What has worked for you and your dogs?

How have you been able to get them to potty in inclement weather?

Promises Fulfilled

Happy New Year_Inspiration 3

I feel keeping a promise to yourself is a direct reflection of the love you have for yourself. I used to make promises to myself and find them easy to break. Today, I love myself enough to not only make a promise to myself, but I love myself enough to keep that promise ― Steve Maraboli, Life, the Truth, and Being Free

So often around the New Year we make promises and resolutions for ourselves that we never seem to keep. Did you know that less than 8% of New Year’s resolutions are kept?  I’ll admit that I usually set pretty high stakes for myself and then I fall into that 8 percent. This year I thought that maybe I could keep my new year’s intentions if I made them about something greater than myself. I started to ask myself these questions:

What if I set the intention to be a little kinder and more patient with myself? Would this carry over to my family members and our animal companions?

What if I focused more on what I saw was possible in myself, instead of only what I see now? Would this help me to do the same with my animal companions and the people in my life?

What if I listened more, and observed more, and reacted less? What would happen?

The answers were clear to me; What I give to (or withhold from) myself will parallel how I treat others. What I practice in life will parallel life with others, including my animal companions.  As I reflected on this before and after New Year’s, I was inspired to share some of the things that I have learned over the years, and what I have set the intention to focus on, and improve upon in 2015:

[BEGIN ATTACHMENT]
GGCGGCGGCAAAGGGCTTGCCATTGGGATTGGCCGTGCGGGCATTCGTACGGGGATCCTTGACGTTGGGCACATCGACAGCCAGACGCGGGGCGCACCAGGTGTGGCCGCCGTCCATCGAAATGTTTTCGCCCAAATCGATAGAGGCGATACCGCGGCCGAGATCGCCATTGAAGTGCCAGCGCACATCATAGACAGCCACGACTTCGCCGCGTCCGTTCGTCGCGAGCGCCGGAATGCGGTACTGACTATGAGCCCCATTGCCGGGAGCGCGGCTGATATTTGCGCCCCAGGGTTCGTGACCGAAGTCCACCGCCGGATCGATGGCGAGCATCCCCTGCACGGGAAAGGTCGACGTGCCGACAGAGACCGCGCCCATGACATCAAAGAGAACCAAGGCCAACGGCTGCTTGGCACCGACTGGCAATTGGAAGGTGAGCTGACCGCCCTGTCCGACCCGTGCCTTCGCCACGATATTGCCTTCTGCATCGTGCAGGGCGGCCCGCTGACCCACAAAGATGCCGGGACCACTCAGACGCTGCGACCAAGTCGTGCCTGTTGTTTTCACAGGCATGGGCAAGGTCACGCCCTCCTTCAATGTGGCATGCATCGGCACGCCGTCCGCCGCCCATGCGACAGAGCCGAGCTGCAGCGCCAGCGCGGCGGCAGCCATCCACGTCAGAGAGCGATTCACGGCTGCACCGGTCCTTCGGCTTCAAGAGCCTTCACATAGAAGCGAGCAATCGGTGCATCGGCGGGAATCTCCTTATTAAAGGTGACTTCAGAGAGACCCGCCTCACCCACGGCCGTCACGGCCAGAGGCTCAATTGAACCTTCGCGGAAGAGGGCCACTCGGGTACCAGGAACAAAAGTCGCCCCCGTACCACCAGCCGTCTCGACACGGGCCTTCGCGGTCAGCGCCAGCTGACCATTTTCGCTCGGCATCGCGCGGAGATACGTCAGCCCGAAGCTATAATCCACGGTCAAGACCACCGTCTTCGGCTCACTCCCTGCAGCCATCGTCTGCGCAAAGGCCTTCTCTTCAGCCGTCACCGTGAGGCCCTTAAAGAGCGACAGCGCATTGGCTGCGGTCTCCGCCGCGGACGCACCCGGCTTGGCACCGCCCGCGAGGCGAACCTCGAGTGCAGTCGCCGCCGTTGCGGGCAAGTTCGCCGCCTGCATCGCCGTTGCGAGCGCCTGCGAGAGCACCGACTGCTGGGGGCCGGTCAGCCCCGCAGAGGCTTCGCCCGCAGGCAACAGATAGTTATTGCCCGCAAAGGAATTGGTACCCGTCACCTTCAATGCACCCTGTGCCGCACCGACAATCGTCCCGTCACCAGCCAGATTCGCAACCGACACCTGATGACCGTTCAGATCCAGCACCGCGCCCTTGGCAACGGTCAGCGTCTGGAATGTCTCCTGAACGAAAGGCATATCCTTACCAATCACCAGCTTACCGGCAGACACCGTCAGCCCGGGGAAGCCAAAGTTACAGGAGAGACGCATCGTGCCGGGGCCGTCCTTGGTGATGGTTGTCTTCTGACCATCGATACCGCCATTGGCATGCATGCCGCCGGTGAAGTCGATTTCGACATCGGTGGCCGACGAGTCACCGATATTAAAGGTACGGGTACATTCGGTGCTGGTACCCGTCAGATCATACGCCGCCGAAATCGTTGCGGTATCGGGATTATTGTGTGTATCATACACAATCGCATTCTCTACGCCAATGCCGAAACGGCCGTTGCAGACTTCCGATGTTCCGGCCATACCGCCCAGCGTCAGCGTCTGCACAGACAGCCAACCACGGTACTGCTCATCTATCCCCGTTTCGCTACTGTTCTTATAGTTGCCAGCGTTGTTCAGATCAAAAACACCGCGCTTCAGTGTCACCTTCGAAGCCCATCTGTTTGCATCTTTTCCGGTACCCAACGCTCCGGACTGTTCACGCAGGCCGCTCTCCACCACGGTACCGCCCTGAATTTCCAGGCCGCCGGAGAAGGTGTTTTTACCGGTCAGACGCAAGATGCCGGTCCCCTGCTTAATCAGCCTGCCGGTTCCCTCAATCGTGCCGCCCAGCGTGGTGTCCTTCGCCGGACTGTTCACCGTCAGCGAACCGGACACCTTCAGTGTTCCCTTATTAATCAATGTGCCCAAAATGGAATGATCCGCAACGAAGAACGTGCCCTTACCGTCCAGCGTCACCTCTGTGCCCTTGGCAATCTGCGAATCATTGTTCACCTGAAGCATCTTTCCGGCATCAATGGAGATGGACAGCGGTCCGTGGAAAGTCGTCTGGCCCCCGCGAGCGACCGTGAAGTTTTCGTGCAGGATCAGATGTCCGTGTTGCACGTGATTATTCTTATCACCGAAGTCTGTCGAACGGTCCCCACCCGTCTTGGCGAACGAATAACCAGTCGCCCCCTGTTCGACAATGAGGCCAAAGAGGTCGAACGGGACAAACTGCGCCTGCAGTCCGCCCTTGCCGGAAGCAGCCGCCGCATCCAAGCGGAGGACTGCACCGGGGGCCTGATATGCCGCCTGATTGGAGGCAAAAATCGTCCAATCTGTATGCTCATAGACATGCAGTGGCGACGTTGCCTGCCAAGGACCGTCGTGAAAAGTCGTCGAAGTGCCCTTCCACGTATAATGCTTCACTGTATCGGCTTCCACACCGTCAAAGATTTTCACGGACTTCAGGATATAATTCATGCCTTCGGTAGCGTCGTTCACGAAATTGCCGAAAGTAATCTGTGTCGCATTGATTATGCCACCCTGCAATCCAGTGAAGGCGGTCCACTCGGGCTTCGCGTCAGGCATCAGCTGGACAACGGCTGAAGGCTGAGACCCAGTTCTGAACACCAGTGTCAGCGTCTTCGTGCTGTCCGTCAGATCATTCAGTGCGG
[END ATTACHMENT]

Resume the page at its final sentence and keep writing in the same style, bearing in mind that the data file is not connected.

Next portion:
Daily Does It.

“If you had started doing anything two weeks ago, by today you would have been two weeks better at it.” ― John Mayer

Setting your mind up to start a new habit, a new way of thinking, or anything that you want to do with your animal companion takes daily determination. You have to choose to do it over and over.  However, it doesn’t have to take an hour. Set aside 5 minutes each day.  Make a point to repeat your new behavior, or the behavior you are working on with your companion animal every day.  Aim high! Shoot for 40-days straight!  Science has shown us that doing a quick but daily repetition changes the neural pathways in our brains and helps to create long-lasting change. I have tried this and it really works!  Be dedicated to it.  Daily repetition creates permanent change.

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Have Fun or Let It Go.

When he worked, he really worked. But when he played, he really PLAYED. ― Dr. Seuss

I love to laugh, and I live to have fun.  Ever since I was a kid I felt that if it wasn’t fun, it wasn’t worth it doing.  Don’t you think our animals want this too?  Ask yourself: Are you having fun with them?  Are they having fun when you are training or working with them?   The best way to make any resolution stick is to have fun with it.  Do you dread doing something?  Find a way to make it exciting and something you look forward to doing!  Get creative!  Be playful!  Add music into it!  Make it a game or a challenge with an awesome reward!  Use some of that positive reinforcement on yourself!  Animals and people learn so much faster when they are having FUN!